Material Types

Wood Wood is perhaps the most customizable and strongest material for a pergola. Wood can be painted, stained, or allowed to weather naturally. This natural look blends perfectly with the very popular rustic landscape design style that is very common. Pergolas made of wood are strong enough to attach to homes; they also blend in better. There are different types of wood material for your pergola. Pressure-Treated Wood, Rough Cedar, Red Wood Cedar and Redwood are the two most used woods for pergolas.

If you are looking for a more modern and sleek approach to the pergola, investing in a metal one provides plenty of flexibility when it comes to choosing different styles. While an array of colors and variation of designs – ranging from attached to free standing – make metal a very versatile material option, it is its durability and weather resistance that make it a much sought-after pergola material. In addition to their longevity, metal pergolas are arguably some of the easier options to install in your backyard because they are often available in panelized kits that do not require any cutting. You metal options include: Steel Steel pergolas are some of the sturdiest ones on the market. If you want to add more shade to your backyard, you are in luck. It is incredibly easy to attach sheets and curtains to steel-framed pergolas, and their resilient structure helps to ensure any linen materials you put up stay in place.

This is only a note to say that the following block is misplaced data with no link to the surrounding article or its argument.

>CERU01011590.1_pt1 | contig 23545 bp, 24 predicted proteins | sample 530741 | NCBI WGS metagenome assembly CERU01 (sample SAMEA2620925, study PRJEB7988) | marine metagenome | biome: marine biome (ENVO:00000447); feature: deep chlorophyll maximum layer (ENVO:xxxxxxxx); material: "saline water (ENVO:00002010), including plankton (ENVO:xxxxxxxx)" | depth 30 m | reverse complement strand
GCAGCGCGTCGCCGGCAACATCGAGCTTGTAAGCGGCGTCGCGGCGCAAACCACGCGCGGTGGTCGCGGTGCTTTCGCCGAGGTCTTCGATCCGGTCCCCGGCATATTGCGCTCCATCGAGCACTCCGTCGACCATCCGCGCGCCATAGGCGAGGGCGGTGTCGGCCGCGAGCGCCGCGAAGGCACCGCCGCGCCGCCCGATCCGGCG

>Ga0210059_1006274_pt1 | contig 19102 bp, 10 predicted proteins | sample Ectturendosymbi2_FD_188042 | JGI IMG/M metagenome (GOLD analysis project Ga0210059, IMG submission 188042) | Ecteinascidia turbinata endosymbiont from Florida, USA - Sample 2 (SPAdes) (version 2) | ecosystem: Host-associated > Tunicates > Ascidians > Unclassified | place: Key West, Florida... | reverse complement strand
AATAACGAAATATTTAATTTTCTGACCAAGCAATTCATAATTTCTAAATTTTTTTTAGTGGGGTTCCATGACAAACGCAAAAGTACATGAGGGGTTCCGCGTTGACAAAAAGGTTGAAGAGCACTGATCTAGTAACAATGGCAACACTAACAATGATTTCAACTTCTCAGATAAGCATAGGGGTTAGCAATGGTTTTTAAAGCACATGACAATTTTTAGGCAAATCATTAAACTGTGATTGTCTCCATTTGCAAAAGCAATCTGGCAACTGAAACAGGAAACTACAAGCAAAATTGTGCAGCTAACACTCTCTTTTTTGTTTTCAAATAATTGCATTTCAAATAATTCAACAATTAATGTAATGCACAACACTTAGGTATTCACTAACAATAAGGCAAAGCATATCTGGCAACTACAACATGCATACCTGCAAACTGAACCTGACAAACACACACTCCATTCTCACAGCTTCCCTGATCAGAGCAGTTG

Prepare for the Project
Always check with local authorities about permits and regulations. Your homeowner’s association may have requirements about changes to the outside of your home.

Measure and Lay Out the Pergola Posts
Begin laying out the pergola perimeter. Mark pergola post locations.   Dig holes about a third as deep as they are tall. For example, an 8-foot post needs a hole at least 2 1/2-feet deep, plus add about 4-inches for gravel. The diameter of the hole should be three times the width of the post. 

Position Posts in Concrete
Prepare the concrete according to the manufacturer’s direction. 

Position the post in the middle of the hole after putting a heavy trash bag in the post. Pour in concrete. Fill the hole to within 6-inches of grade. Slope the concrete away from the post. Fill the remaining area in with dirt once the concrete sets. 
Brace the posts plumb using 2-foot by 4-foot boards and stakes. Allow the concrete to set.

Add 2×6 Boards
Stabilize the posts by attaching 2x4s to adjacent sides of the post to hold in place for the next step. Next, grab a friend to help place the 2×6 boards on the notches at the top of the posts. Hold in place with screws temporarily, then permanently secure the boards at each post with two lag bolts. Repeat with another 2×6 on the opposite side of the post. Then, repeat this process on the second row of posts.


Build Rafters
Add  rafters by placing them, evenly spaced, on top of the structure — Add 4×4 blocks between support beams to secure the rafters that don’t line up with the posts. Drill three-inch screws in at an angle to secure all rafters into the beams Optionally, add hooks and hangers to dress up your new pergola with plants and lanterns, creating a welcoming outdoor space.

Care and Maintenance

Stain or Treat the Wood
The last part of learning how to build a wood pergola is staining or treating the wood. 

Apply wood preservative around the base posts to prevent the wood from rotting.

If the pergola is built of pressure-treated wood, wait until the wood has fully dried before applying stain or finish. Pressure-treated wood should not need additional preserving or waterproofing.

Apply new coats every 2 to 3 years. Clean the pergola with a wood or fence cleaner the day before application. 

Refer to stain, finish, or paint manufacturer instructions for specific directions.